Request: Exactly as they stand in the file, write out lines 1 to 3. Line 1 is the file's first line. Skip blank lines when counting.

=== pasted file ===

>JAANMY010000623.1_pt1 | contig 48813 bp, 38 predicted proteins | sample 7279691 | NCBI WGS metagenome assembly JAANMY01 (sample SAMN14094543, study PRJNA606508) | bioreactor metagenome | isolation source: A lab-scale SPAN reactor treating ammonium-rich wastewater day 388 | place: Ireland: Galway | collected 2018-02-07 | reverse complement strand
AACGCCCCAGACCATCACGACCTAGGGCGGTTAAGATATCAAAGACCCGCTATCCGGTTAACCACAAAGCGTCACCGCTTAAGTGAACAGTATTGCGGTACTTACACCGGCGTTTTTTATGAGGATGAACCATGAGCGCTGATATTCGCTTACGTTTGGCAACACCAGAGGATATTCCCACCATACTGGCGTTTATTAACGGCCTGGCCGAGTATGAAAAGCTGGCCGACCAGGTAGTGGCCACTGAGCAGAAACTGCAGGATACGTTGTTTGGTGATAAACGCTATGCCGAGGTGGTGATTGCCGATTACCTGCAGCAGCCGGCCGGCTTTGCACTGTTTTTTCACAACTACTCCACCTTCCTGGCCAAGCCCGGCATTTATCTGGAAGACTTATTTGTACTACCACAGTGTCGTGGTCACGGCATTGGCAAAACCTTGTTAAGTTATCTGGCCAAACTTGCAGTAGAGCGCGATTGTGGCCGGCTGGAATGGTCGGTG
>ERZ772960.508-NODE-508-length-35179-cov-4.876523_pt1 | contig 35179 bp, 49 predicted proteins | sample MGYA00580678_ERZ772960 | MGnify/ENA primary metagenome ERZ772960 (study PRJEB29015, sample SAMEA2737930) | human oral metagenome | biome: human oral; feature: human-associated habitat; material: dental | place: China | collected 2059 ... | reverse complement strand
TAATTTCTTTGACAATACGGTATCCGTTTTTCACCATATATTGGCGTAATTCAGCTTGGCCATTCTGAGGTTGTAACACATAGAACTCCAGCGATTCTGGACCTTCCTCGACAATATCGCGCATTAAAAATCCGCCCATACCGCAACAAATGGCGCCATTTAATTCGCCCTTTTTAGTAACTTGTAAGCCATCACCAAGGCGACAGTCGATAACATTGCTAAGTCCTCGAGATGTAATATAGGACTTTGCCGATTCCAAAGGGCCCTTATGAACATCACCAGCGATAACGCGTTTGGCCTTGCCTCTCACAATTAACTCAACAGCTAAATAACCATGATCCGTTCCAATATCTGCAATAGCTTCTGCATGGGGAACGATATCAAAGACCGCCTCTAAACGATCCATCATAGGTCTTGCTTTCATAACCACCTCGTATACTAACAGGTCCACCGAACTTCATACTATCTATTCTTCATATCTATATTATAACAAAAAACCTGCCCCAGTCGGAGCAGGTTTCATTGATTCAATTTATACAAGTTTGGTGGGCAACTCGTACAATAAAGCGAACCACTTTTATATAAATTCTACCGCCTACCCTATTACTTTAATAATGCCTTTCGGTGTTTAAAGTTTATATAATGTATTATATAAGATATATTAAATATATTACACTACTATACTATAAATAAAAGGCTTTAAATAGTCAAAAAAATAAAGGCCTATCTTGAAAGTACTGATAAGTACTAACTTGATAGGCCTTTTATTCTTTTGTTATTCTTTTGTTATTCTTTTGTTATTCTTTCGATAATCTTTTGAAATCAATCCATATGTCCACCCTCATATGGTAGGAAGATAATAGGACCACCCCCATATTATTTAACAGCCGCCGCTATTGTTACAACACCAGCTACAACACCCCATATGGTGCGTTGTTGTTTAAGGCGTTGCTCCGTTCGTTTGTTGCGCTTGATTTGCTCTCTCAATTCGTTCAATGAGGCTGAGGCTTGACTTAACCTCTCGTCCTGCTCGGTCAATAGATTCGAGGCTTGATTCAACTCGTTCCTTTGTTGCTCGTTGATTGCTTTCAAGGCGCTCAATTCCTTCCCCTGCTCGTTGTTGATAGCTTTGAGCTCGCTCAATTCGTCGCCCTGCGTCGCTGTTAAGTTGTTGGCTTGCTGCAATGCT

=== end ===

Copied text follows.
>JAANMY010000623.1_pt1 | contig 48813 bp, 38 predicted proteins | sample 7279691 | NCBI WGS metagenome assembly JAANMY01 (sample SAMN14094543, study PRJNA606508) | bioreactor metagenome | isolation source: A lab-scale SPAN reactor treating ammonium-rich wastewater day 388 | place: Ireland: Galway | collected 2018-02-07 | reverse complement strand
AACGCCCCAGACCATCACGACCTAGGGCGGTTAAGATATCAAAGACCCGCTATCCGGTTAACCACAAAGCGTCACCGCTTAAGTGAACAGTATTGCGGTACTTACACCGGCGTTTTTTATGAGGATGAACCATGAGCGCTGATATTCGCTTACGTTTGGCAACACCAGAGGATATTCCCACCATACTGGCGTTTATTAACGGCCTGGCCGAGTATGAAAAGCTGGCCGACCAGGTAGTGGCCACTGAGCAGAAACTGCAGGATACGTTGTTTGGTGATAAACGCTATGCCGAGGTGGTGATTGCCGATTACCTGCAGCAGCCGGCCGGCTTTGCACTGTTTTTTCACAACTACTCCACCTTCCTGGCCAAGCCCGGCATTTATCTGGAAGACTTATTTGTACTACCACAGTGTCGTGGTCACGGCATTGGCAAAACCTTGTTAAGTTATCTGGCCAAACTTGCAGTAGAGCGCGATTGTGGCCGGCTGGAATGGTCGGTG
>ERZ772960.508-NODE-508-length-35179-cov-4.876523_pt1 | contig 35179 bp, 49 predicted proteins | sample MGYA00580678_ERZ772960 | MGnify/ENA primary metagenome ERZ772960 (study PRJEB29015, sample SAMEA2737930) | human oral metagenome | biome: human oral; feature: human-associated habitat; material: dental | place: China | collected 2059 ... | reverse complement strand